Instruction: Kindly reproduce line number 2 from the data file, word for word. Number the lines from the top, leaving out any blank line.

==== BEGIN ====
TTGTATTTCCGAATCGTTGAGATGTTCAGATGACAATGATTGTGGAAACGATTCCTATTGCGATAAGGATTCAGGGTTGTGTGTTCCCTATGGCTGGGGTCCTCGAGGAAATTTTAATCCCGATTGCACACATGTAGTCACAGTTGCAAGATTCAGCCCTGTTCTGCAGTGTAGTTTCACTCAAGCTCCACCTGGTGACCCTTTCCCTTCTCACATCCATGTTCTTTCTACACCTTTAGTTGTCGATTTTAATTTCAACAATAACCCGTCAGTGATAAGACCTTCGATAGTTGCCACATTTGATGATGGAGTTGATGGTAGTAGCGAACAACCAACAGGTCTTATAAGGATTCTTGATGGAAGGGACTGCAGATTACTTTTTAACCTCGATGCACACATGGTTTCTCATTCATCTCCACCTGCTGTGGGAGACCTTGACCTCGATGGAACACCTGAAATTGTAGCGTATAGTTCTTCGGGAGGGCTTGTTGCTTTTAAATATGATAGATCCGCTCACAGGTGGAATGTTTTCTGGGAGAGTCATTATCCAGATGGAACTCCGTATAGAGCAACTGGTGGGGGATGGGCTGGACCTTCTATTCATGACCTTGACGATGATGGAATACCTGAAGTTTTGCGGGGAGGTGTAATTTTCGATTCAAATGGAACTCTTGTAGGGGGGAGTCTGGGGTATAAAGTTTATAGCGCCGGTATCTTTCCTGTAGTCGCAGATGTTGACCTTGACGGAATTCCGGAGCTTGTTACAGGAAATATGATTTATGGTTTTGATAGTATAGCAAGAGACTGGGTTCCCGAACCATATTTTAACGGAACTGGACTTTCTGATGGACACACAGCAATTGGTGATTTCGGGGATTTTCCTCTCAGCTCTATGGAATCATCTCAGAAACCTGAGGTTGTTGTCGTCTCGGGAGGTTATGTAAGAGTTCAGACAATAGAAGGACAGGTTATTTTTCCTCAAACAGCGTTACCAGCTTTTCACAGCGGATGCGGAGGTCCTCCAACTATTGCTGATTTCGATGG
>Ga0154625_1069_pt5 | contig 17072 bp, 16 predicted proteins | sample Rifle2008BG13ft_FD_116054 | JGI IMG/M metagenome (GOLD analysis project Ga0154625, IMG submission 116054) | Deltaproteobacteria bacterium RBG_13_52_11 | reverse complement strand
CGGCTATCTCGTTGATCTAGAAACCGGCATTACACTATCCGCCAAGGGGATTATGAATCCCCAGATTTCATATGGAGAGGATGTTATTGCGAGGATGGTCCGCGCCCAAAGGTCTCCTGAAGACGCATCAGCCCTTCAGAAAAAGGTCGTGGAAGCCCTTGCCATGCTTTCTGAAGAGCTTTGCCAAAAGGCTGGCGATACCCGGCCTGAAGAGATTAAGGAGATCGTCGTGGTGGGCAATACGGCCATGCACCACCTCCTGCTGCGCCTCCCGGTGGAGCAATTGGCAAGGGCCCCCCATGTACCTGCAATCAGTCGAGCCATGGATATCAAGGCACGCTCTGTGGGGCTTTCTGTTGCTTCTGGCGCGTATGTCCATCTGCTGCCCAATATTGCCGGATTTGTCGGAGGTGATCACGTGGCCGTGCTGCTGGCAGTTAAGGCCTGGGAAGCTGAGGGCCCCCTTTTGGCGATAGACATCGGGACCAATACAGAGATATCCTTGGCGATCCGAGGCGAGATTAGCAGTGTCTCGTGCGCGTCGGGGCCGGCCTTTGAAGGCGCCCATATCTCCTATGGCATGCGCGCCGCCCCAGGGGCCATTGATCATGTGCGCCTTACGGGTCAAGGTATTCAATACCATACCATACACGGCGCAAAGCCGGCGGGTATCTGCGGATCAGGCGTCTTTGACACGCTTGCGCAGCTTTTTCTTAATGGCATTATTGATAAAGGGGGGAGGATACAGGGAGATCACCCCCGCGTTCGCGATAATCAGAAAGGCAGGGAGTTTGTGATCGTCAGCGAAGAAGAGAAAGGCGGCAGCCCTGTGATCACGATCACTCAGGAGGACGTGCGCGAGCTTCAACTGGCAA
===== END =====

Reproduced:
>Ga0154625_1069_pt5 | contig 17072 bp, 16 predicted proteins | sample Rifle2008BG13ft_FD_116054 | JGI IMG/M metagenome (GOLD analysis project Ga0154625, IMG submission 116054) | Deltaproteobacteria bacterium RBG_13_52_11 | reverse complement strand